Several more fossils are expected to be repatriated back to Mongolia later this year, on April 5.
A new online database will also launch this year to make it easier to determine where fossils are in the world.
“This will be connected with customs,” she said. “Then we will do a training with customs officials and it will raise their awareness of fossils and what they should be looking for. Hopefully, it will reduce the smuggling.”
I asked why it was so easy to steal fossils in the first place.
G.Dulamsuren said, “Protecting fossil sites in the country is a very big problem and it has always been a problem. Some countries maybe use helicopters and look for sites but Mongolia can’t do that. So we are still working on that.
“Mongolian courts, legal and police organizations must stop smugglers in Mongolia. One example is the Bataar that was stolen, there could be a group of people working together but the main criminal is dead and so there is no one else to punish.
“But who knows if others – who weren’t punished – are still smuggling? If they stopped those smugglers, things like the recent thefts in Khan-Uul would not have happened.
“Smuggling also destroys fossil sites. It causes trouble for paleontologists and ruins fossil sites. It is not good for paleontology.”
G.Dulamsuren told the UB Post that Mongolia is famous for dinosaurs from the cretaceous period, which was around 70 to 80 million years ago. She said the climate was “hot and arid” but with streams as well.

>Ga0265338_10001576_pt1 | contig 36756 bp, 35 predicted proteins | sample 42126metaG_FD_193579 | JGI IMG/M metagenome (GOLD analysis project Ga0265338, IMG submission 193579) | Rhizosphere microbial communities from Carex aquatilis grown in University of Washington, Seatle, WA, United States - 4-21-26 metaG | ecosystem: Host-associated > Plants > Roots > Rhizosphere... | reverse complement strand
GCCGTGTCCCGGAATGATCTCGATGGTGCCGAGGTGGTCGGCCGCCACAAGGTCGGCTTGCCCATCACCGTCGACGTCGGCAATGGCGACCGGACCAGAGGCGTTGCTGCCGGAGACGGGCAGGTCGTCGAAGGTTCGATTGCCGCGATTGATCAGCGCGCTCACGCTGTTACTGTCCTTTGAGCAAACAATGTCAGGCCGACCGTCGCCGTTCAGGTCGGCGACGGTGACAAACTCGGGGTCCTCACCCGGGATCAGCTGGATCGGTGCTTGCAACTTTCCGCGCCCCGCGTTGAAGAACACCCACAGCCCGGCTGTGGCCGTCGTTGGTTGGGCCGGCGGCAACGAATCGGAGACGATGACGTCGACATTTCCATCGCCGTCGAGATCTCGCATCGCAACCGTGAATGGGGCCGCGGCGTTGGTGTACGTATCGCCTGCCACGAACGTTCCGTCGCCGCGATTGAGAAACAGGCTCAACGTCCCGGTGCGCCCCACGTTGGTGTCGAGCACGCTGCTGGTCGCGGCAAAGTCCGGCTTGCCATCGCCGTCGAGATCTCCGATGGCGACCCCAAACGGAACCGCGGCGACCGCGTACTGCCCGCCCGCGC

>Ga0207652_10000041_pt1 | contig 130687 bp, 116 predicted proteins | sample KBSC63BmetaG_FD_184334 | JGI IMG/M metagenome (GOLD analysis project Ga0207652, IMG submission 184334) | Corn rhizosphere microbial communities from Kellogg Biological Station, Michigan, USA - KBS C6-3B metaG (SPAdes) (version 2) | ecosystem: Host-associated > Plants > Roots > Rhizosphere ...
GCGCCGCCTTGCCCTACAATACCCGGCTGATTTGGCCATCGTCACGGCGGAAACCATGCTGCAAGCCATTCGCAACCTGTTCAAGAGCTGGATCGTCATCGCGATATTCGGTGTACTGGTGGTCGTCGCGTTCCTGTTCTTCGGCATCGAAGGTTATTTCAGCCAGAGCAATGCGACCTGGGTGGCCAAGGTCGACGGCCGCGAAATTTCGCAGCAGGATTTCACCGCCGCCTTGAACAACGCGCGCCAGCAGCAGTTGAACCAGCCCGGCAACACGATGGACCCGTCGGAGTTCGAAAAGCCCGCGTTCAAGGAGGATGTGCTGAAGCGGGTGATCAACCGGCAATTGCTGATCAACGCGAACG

She added that so many are still in the ground today thanks to the nation’s ancient customs and traditions.
G.Dulamsuren said, “Ancient Mongolians thought that dinosaurs were like ancient dragons and it was forbidden to touch them and to even go close to them, so maybe that helped to stop people excavating them.
“But after democracy, many more people started to dig and smuggle. And the sand in the Gobi makes it easy for them to take them out of the ground. In Mongolia, they are usually found complete.”
New legislation was introduced last year tightening up the rules on smuggling. They are due to come into force this month and I ask if she thinks they will make much of a difference.
“I think it will make a lot of difference because there will be tougher controls,” G.Dulamsuren said.
“Last year, we renewed the Cultural Heritage Protection Law and we added a lot of paleontology clauses. We added new rules about border crossings and how customs needs to work, so we are remaking the rules.